The Hundred Days

The Hundred Days

  • Napoleon's landing at the Bay of Juan near Antibes, February 28, 1815.

    RAHL Carl-Heinrich (1779 - 1843)

  • The return of the Emperor.

    HEIM François Joseph (1787 - 1865)

To close

Title: Napoleon's landing at the Bay of Juan near Antibes, February 28, 1815.

Author : RAHL Carl-Heinrich (1779 - 1843)

Date shown: February 28, 1815

Dimensions: Height 42 - Width 52

Technique and other indications: After Johann Adam Klein (1792-1875) Burin, colored etching, paper.

Storage location: Army Museum (Paris) website

Contact copyright: © Paris - Army Museum, Dist. RMN-Grand Palais - Photographer unknown

Picture reference: 06-509459 / 2005.1.44.20; East. C 4

Napoleon's landing at the Bay of Juan near Antibes, February 28, 1815.

© Paris - Army Museum, Dist. RMN-Grand Palais - Photographer unknown

To close

Title: The return of the Emperor.

Author : HEIM François Joseph (1787 - 1865)

Date shown: March 20, 1815

Dimensions: Height 14.1 - Width 18.1

Technique and other indications: Black ink, brown wash, pen.

Storage location: Bonnat Museum website

Contact copyright: © Photo RMN-Grand Palais - R. G. Ojedasite web

Picture reference: 04-005557

© Photo RMN-Grand Palais - R. Ojeda

Publication date: December 2007

Historical context

Napoleon's fall and exile

From 1812, the vast Empire formed by Napoleon began to show signs of crumbling. Four days later, Napoleon abdicates at Fontainebleau and prepares to go into exile for the island of Elba, a French possession of 222 km² close to the Italian coast which was ceded to it in full sovereignty.

Image Analysis

The Hundred Days or the "Eagle Flight"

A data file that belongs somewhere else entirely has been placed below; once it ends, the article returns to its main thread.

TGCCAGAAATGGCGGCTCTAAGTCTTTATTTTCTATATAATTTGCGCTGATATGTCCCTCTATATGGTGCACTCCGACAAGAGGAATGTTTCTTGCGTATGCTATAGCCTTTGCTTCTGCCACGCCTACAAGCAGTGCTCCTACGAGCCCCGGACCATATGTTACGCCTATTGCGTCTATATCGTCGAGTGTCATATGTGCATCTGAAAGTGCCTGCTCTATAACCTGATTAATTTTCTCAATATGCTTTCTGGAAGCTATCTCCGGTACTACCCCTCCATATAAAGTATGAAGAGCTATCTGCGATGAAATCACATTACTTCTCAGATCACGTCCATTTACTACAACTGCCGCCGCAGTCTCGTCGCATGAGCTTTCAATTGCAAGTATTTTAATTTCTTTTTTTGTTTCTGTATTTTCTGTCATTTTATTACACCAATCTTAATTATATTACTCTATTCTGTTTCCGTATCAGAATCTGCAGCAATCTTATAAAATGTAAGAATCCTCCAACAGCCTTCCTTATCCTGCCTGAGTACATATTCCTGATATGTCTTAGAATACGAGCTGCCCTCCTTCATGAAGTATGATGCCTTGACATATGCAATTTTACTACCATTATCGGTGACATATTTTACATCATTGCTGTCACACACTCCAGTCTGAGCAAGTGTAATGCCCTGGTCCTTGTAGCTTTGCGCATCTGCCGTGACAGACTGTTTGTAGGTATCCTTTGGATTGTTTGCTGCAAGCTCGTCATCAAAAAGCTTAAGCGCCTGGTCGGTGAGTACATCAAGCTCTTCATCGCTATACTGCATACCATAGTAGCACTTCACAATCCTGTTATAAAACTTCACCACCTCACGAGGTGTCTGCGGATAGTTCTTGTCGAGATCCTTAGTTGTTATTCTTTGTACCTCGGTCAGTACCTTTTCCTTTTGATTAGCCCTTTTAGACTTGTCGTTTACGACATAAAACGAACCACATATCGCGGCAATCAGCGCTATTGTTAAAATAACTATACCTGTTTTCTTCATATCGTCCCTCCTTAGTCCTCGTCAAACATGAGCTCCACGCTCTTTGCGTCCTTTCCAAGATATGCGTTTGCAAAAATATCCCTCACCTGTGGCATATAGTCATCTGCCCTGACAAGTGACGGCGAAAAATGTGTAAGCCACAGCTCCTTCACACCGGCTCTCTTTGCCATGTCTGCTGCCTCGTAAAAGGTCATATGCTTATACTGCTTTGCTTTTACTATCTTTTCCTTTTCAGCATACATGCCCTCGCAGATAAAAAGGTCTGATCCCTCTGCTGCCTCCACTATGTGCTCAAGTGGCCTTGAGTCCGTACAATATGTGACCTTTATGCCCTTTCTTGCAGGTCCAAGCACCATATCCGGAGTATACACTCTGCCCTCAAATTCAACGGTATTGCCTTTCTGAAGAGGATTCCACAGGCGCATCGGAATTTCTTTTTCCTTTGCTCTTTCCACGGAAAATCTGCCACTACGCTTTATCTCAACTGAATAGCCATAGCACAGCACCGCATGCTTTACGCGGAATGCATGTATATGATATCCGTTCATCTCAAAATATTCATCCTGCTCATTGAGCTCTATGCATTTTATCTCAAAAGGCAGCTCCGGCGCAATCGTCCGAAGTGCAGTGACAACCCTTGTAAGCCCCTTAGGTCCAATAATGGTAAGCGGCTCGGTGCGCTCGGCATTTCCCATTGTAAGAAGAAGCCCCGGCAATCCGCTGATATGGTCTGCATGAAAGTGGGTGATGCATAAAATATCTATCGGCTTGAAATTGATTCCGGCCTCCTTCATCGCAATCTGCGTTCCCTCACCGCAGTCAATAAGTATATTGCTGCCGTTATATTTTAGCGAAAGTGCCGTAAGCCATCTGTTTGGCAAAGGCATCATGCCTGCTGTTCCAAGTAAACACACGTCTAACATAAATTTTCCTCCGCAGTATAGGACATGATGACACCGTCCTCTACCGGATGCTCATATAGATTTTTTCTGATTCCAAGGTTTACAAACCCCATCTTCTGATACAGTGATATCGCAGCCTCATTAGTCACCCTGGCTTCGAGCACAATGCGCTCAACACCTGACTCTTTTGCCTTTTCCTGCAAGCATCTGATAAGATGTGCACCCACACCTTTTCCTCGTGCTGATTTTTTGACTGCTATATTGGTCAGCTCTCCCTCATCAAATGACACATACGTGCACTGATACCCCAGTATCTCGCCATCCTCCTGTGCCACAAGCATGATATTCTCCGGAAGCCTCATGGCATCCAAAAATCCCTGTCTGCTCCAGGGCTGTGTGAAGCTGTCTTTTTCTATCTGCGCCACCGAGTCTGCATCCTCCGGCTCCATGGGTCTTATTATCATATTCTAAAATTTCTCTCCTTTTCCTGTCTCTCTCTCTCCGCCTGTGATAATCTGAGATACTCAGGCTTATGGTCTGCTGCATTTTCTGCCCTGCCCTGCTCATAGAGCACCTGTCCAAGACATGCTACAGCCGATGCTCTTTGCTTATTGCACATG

Barely installed on the island of Elba, the fallen Emperor dreams of returning to France. Many reasons pushed him in this direction: apart from the boredom of the stay and the refusal of his wife Marie-Louise and their son to join him, he encountered significant financial difficulties due to the fact that the annuity of 2 million francs that Louis XVIII had promised him was not paid to him and became aware of the growing exasperation which was developing in France against the King and the emigrants who had returned with him in the hope of scuttling the work of the Revolution. This is how, on board the inconstant, Napoleon landed by surprise with 6 other ships and 1,100 men at Golfe-Juan, near Antibes, on the 1er March 1815, as shown in this color etching by Carl-Heinrich Rahl, made in Vienna from a painting by Johann Adam Klein. The boats anchored so close to the coast that some soldiers, in a hurry to disembark, jumped into the water and, stretched out on the sand, were drying their personal effects, while, on a hillock, Napoleon conferred with the commanders of troops. From Juan-les-Pins, Napoleon and his army reach Grenoble, then Lyon and Paris. On March 20, 1815, Napoleon made his entry into the Tuileries, from where Louis XVIII discreetly fled the day before. A wash drawing by François-Joseph Heim (1787-1865), first prize of Rome in 1807 and member of the Institute in 1829, clearly shows the popular jubilation which accompanies the return of the Emperor, taken out of his coach by soldiers and carried in triumph towards the monumental staircase of the Tuileries Palace, which Napoleon had elected as his official residence in 1800. Moved by the same enthusiasm, the crowd rushes after him into the palace's anteroom, where soldiers attempt to contain it. However, this popular impetus was short-lived: if the fall of the monarchy took place without difficulty, the Emperor nevertheless realizes that the internal situation has changed considerably since his departure and that the notables put in power by Louis XVIII are not ready to undergo a new dictatorial regime. Wishing to reconcile the good graces of the French people, Napoleon thus agreed to reform the Constitution in a relatively liberal sense and entrusted Benjamin Constant with the drafting of a Additional act to the constitutions of the Empire, which will be proclaimed on 1er June 1815 during the Champ de Mai ceremony. Outside, on the other hand, the situation is more and more tense, and Napoleon does not manage to negotiate with the allied sovereigns, England, Germany, Russia and Austria, who are determined to do battle. once and for all with “the Corsican ogre”.